In Medias Res Turns One
Thoughts on Our First Anniversary
The Paideia Institute has never been shy about its debt to Reginald Foster, the one-of-a-kind Vatican Latinist who has doggedly taught Latin for the past forty-five years as “a one-man Audubon Society for the Latin language.” When Foster had extra time to teach during the summer after the university term was finished, he ended up creating Aestiva Romae Latinitas, his “summer school” which became, in the words of Mike Fontaine, “Top Gun for Latin.” When the Gregorian University fired him for letting students attend classes without registering and paying for them, he rented his own space and kept teaching. When he broke his femur and went through health problems so serious that the Vatican and the Carmelite Order decided to move him from Rome to a nursing home in Milwaukee, he found a room in the basement of the nursing home where he could keep teaching anyone who would show up. One of the frequent attendees in Milwaukee is a local housepainter who comes after work in his paint-spotted blue jeans. Some people, for whatever reason, just catch the spark, and keep on burning.
I’ve never had Foster’s indefatigability — I most definitely do get tired — but his has always been the approach to the Classics I admire most. He simply spends more time than anyone else reading Latin, and inviting people to read with him. And his rationale for reading Latin authors has been of the most basic, humanistic variety: they were people, just like us. They lived. And they happened to write a language that is enjoyable to read. That, in his mind, is dignity and worth enough.
Of course, his method didn’t agree with everybody. Most of his students took classes with him and moved on. But there is a core group of his former students — many of whom constitute the kernel of the Paideia Institute — who have never really left his side. I’m one of those students. And this is in large part because I have felt that our experiences of the world were similar. He was an enthusiast for something unusual, which meant by definition that he encountered in other people mostly indifference. Teaching, writing, whatever it may be, this has been my experience of the Classics: rooting in the dumpster at the back of the library, pulling out the books others were throwing away. Reginaldus felt that he should not let the lukewarmness of the world convert him — he decided instead to hold on to his passion. This is the Carmelite way: throughout Holy Hill in Wisconsin, Reginaldus’s home friary, can be found written on shields the beginning of the Carmelite motto, “Zelo zelatus sum.” “I have zealed with zeal” (usually translated as something like “I have been consumed with zeal”). The Carmelites believe in passion, the way the Benedictines believe in prayer and work. For Reginaldus this has meant a lifelong practice, as a kind of spiritual exercise, of feeding his passion: teaching and reading Latin with anyone who was willing to join him.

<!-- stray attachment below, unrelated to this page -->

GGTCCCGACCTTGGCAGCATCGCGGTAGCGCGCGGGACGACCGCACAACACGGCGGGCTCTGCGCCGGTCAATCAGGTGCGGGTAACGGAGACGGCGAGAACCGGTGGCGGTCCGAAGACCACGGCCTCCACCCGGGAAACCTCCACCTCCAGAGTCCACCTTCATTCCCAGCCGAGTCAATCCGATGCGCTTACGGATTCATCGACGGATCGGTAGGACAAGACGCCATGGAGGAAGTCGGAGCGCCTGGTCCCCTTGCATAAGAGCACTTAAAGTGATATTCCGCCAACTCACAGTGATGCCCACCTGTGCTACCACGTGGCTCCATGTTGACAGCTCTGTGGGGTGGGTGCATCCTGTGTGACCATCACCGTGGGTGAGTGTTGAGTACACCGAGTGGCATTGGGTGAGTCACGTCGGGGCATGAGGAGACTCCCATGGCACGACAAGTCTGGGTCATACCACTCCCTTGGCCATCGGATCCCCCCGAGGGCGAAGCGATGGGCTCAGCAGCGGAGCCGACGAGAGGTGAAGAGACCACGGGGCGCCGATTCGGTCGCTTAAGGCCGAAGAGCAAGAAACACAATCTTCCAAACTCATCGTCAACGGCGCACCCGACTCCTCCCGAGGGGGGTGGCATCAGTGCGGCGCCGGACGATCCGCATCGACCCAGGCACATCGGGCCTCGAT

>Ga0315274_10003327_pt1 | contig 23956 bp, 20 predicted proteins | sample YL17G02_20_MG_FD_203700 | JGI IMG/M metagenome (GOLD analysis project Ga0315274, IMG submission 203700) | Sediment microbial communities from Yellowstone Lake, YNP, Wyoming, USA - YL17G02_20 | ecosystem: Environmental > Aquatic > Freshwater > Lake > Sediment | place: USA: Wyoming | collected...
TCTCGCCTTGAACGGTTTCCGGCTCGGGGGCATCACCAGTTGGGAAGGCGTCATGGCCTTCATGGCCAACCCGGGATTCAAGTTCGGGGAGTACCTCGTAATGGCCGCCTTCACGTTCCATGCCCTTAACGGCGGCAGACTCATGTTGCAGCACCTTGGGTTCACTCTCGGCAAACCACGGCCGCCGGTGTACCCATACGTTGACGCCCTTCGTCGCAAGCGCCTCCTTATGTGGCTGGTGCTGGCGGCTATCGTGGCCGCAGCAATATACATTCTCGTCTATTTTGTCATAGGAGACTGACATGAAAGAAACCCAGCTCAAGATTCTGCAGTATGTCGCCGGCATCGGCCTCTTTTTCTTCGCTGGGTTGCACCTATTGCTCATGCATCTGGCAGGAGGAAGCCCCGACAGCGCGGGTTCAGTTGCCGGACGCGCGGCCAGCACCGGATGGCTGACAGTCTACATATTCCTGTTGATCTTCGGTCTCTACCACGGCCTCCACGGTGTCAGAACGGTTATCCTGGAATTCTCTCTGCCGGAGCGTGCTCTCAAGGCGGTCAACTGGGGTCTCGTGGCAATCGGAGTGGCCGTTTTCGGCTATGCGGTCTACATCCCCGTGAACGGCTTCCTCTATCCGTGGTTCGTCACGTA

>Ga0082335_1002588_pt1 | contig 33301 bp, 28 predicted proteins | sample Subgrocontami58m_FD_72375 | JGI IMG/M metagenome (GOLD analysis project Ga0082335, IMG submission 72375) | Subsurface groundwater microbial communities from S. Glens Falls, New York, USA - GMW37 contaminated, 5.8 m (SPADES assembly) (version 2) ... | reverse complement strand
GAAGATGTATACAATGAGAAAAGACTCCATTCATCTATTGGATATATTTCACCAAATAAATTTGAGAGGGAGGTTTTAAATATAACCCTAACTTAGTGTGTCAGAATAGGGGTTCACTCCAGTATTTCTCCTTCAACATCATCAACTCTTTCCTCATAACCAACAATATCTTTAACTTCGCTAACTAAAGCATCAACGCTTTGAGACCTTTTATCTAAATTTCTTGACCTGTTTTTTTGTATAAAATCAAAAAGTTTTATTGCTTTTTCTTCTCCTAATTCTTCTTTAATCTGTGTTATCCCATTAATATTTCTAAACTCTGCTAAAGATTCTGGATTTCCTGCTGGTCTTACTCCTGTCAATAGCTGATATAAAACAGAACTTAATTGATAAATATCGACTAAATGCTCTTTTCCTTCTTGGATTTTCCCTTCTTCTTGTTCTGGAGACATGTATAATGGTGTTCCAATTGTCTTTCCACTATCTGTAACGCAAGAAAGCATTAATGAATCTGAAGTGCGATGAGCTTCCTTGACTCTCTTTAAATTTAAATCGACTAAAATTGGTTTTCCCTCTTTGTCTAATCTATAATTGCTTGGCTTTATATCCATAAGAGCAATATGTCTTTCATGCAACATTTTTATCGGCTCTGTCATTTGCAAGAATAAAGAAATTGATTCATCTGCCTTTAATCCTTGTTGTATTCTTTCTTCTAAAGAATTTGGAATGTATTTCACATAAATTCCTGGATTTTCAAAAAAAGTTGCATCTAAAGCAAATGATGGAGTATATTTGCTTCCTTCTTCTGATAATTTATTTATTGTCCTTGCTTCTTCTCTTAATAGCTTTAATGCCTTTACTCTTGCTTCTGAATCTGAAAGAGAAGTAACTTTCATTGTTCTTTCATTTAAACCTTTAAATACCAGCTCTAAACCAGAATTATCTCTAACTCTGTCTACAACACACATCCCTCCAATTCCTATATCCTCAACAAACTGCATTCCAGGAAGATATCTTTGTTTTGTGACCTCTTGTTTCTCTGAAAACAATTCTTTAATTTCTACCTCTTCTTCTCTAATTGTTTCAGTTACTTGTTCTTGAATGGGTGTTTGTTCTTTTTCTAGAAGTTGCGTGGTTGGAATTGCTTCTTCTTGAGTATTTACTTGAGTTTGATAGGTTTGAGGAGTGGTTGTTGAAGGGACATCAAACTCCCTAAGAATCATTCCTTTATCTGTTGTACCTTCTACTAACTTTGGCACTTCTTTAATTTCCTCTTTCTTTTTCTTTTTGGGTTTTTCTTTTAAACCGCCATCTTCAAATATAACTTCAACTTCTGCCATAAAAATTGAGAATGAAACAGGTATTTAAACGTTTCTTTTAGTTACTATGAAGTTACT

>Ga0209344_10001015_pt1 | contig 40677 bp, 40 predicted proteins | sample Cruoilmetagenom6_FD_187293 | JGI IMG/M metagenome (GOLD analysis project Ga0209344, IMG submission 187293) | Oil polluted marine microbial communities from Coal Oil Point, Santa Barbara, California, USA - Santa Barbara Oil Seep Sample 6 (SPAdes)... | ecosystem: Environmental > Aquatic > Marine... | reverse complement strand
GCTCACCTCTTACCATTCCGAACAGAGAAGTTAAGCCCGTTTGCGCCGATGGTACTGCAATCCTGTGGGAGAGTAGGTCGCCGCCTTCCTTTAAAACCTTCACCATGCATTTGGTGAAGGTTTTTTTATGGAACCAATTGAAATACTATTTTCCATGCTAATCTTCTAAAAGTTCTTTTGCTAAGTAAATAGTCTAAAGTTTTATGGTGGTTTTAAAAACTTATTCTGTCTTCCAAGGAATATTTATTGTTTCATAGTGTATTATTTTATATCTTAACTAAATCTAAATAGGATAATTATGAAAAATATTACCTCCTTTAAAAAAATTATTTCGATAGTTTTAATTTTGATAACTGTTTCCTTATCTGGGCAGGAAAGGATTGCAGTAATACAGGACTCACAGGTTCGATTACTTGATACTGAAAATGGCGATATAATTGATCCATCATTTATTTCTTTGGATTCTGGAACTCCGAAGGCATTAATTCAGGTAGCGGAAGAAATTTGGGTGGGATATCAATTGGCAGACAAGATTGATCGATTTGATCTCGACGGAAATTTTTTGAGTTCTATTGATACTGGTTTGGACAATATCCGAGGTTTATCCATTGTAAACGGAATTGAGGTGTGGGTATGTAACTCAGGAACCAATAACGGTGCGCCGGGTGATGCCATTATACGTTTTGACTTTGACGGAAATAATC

I’ve been able to watch over the past year — my first year as something like a Paideia staffer, if only a part-time one — as the Paideia Institute has attempted to apply this kind of zeal to a whole host of Classics-related projects, from museum trips for schools to Aequora, the elementary-school Classics-based literacy program now at 40 (40!) sites across the country, to online Classics “telepaideia” courses, to publishing books, to in situ programs in Europe. Each of these showcases the Classics to different types of people, who burn with various zeals different from Reginaldus’s. That’s what it means to be an institute as opposed to just an individual.
In Medias Res is one portion of this effort, for those of us whose zeal is for the written word. This week marks our first anniversary: we launched on January 19th, 2018. Since that time we have worked, not so doggedly as Reginaldus, but consistently, publishing 100 pieces in our first 52 weeks (you can find a complete archive of the site at the very bottom right of the home page, or just follow this link). And there’s been much to be proud of. We’ve become a kind of home for writers we’re honored to feature: Mike Fontaine, who always throws his readers in medias res and “hasteth unto the happes;” Dani Bostick, whose double zeal for a good laugh and a lofty integrity is like one of the satirists of old; Elizabeth Manwell, who is willing to put a cheese grater to a deer antler to get her Ovid recipes right; Tom Hendrickson, who can write just as learnedly about C.S. Lewis as Ovid’s exile poetry; and others, who are just starting to appear on our pages. We published more than twenty pieces *in Latin* in 2018: two Latin reviews of Milena Minkova’s Florilegium Recentioris Latinitatis, Alexis Hellmer’s Latin verses on Star Wars, and some two dozen song translations, including epic efforts by Jon Meyer and Jason Pedicone. We closed our first year with a series of ten pieces on reading the works of Ovid, a salutary reminder, amidst all the troubles which have been present in every era, to keep returning to the Classics themselves.
And we’re even more excited about 2019. A new crop of Paideia Rome Fellows are just about to inject new vigor into our Loci in Locis series; important articles about promising developments in the world of Classics are on their way, including one about some good news in Princeton; we even have some promising pieces gathered around the fact that 2019 is the Year of the Pig (trust me on this one). We have a whole slew of articles in process at present: really more than one editor can keep up with. But we’re still looking for new writers to join us. If you’ve got something that you’re zealing with zeal about, pitch us at email@example.com and let us know.